12 of 12 people found the following review helpful
Broad Subject, Narrow Book,
This review is from: Sovereignty: God, State, and Self (Gifford Lectures) (Hardcover)
Applause to Jean Belthke Elshtain for taking on such a wide-ranging, cross-disciplinary topic and in the midst of it rewriting the story of political thought. One can see all the threads from her previous works coming together in this book, from war to feminism, theology to the private/public dichotomy. This was a book that needed to be written.
Her arguments are largely cogent, and offhand I cannot think of a one with which I can terribly disagree. For a work of nonfiction, the imagery is well-constructed- not surprisingly so, for her love of literature shows frequently in these pages. Consider these lines on the French Revolution: "One might say that the sovereigntism of Rousseau, with its sacralization of politics, demands human sacrifice. If ancient peoples sacrificed goats, the French Revoution sacrificed humans to propitiate the revolutionary gods" (137). Her appeal to the Augustinian tradition of personalism is, in my estimate, the best course for countering the autonomous individualism rampant in even the best of modern thinkers.
What the book lacks, unfortunately, is sufficient length. Another reviewer commented that Elshtain does not sufficiently explain the connection between late medieval nominalism and the supremacy of will within the Godhead. For the record, the connections comes about because as nominalism rejected metaphysical realism and essentialism as the twin bases for grounding the common reality of imminent realities, ideas of absolute (inherent) justice tended to collapse. At the same time, the Trinity- a single essence or being or substance existing as three persons- shifted away from that traditional definition, wherein the persons of the Trinity were less hypostatic identities manifesting a single substance (the nominalist: what substance?) than three manifestations of one entity. The inherent nature of justice vanished from the late medieval mind precisely when the plurality and personhood of the Godhead lost its former vigor- thus the monistic, willing sovereign God of Duns Scotus, William of Ockham, and eventually Luther and Calvin.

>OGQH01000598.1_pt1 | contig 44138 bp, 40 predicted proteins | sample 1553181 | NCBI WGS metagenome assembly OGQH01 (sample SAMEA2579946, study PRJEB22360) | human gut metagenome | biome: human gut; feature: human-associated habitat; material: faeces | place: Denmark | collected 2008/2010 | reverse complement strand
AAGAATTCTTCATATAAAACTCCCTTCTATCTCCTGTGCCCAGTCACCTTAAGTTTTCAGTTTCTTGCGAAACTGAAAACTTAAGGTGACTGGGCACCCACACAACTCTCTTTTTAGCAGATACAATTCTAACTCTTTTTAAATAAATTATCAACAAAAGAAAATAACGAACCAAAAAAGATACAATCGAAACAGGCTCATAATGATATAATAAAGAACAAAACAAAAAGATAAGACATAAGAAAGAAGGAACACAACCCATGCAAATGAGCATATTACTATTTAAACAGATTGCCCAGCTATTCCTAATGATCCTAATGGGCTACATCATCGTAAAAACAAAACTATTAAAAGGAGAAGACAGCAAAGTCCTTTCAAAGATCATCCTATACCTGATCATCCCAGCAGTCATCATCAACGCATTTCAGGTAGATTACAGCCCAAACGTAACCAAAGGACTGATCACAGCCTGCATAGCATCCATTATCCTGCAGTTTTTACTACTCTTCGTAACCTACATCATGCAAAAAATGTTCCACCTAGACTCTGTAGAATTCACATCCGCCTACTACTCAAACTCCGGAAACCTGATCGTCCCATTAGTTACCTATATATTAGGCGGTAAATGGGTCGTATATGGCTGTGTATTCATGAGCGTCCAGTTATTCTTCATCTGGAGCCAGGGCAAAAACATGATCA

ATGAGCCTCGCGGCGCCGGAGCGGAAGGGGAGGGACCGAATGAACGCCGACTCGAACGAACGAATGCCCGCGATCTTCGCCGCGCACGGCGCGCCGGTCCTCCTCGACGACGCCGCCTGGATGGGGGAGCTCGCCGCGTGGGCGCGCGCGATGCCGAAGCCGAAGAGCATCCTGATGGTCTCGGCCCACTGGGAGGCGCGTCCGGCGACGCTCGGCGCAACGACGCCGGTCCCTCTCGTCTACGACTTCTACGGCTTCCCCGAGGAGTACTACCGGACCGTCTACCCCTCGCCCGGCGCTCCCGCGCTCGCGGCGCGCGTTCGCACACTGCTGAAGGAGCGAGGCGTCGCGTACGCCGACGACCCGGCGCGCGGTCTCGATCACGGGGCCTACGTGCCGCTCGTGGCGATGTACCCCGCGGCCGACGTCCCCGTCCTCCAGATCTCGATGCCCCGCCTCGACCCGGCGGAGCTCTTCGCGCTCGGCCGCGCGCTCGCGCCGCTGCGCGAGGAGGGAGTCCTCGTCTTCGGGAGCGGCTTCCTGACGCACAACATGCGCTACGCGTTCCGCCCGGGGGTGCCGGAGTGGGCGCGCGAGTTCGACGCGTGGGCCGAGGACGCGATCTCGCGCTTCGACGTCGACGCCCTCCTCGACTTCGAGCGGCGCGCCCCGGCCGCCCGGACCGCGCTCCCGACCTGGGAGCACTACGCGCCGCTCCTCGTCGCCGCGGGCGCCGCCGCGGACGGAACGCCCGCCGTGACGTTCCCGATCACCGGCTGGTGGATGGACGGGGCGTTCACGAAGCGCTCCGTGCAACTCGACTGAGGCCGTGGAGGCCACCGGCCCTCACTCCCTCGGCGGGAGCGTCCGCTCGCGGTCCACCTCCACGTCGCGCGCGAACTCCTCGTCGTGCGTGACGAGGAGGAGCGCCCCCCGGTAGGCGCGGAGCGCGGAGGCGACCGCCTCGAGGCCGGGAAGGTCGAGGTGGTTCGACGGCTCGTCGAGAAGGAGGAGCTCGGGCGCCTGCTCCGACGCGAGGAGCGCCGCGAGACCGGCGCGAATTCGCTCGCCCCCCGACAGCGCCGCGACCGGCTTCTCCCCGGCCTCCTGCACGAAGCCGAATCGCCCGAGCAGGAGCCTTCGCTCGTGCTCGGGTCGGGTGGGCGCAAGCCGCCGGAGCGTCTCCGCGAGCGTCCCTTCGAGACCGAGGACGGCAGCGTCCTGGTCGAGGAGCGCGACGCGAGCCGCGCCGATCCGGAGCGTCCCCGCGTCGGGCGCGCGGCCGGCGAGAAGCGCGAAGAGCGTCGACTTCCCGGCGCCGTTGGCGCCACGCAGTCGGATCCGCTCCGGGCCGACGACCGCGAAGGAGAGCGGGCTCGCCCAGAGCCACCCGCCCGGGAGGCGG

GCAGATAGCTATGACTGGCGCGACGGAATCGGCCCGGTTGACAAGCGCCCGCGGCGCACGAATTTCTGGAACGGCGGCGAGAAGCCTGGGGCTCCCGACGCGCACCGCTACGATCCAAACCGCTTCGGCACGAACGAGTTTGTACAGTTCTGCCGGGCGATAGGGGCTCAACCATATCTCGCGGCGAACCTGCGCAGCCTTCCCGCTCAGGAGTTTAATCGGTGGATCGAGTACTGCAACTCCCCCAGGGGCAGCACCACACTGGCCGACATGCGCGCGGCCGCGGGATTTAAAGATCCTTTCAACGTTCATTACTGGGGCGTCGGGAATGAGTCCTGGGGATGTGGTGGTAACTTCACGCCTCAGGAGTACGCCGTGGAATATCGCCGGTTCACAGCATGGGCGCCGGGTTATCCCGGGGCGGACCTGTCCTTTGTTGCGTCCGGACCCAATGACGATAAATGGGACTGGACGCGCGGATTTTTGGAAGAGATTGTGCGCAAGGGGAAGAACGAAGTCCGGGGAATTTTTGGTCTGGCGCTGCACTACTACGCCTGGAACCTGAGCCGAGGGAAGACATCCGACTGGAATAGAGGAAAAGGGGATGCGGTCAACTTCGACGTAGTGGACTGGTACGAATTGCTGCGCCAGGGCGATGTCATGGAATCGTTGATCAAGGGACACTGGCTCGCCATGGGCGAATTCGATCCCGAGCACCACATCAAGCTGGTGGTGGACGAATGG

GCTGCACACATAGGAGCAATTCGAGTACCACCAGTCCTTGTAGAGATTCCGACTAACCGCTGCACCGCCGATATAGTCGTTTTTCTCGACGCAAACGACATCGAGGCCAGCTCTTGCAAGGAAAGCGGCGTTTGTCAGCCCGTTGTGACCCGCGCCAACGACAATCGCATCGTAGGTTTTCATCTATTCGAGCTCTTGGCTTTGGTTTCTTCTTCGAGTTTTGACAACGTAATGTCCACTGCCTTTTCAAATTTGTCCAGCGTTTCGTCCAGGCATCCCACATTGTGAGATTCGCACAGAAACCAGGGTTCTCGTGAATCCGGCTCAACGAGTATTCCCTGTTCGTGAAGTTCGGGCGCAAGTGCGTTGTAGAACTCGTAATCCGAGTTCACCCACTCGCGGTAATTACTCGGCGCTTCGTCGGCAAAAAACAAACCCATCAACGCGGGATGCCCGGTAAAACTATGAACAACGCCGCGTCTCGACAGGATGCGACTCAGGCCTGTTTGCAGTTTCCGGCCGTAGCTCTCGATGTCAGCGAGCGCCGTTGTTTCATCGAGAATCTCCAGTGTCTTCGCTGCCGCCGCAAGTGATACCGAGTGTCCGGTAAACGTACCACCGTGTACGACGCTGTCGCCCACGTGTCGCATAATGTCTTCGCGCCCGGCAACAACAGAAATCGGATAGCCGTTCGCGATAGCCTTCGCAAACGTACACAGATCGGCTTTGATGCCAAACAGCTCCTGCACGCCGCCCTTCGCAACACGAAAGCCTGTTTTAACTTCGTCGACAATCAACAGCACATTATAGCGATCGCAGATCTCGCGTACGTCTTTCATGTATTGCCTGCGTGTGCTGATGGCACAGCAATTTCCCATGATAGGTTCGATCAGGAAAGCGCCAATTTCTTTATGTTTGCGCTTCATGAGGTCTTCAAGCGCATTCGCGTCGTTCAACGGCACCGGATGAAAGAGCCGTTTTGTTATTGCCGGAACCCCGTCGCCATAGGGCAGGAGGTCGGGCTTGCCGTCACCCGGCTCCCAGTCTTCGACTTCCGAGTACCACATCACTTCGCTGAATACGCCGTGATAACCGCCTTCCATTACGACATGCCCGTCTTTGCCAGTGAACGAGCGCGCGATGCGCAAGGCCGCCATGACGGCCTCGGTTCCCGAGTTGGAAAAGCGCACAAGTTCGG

Alas, this connection is assumed on the part of the reader. Indeed, the whole debate surrounding the problem of universals that lies at the root of the realist-nominalist split goes without naray a mention; and conceptionalism, a third solution to the problem pioneered by Peter Abelard and back in force (in a way) with Immanuel Kant (hardly an insignificant aspect of his transcendent self Elshtain derides) isn't referenced at all. This is but one example. Personally, I found the whole section on divine sovereignty poorly explained and all-too-brief. And while I have no complaints on the factuality or clarity of the chapters on political sovereignty, I found these too brief as well and severely lacking in the non-intellectual history surrounding the rise of political sovereignty. The Peace of Westphalia is mentioned on but two pages.
As a typographical note, the author should fire her editor. The book is riddled with typos- hardly a page went buy without finding one. Moreover, sentences are poorly constructed with alarming frequency- dangling modifier here, split infinitives there, run-on sentences on the one hand and sentence-fragments on the other. I had to read several passages three times over, so much so that it took me a full week to read it cover to cover- something that should not have taken so long in a book concerning which I have complained of insufferable briefness.
That said, these negatives are warnings for the reader, not discouragements. The absence of medieval political thought in the modern teaching of the field is a great loss, and Jean Elshtain has done us all a great service with its publication. Thread of sovereignty as a holistic concept running from William of Ockham to Thomas Hobbes to Immanuel Kant- a thread, more amazingly, that runs the same course from theology through politics through anthropology- can no longer be ignored with the publication of this important book.
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Showing 1-2 of 2 posts in this discussion
Initial post: Apr 11, 2009 7:51:50 AM PDT
Joseph M. Hennessey says:
Wow. Saying that a 480 page book is not long enough!
Posted on Feb 6, 2013 6:33:05 AM PST
Lost & Found says:
"The book is riddled with typos- hardly a page went buy without finding one. "
Was your own typo in this comment a sly comment on the distraction of typographical errors?
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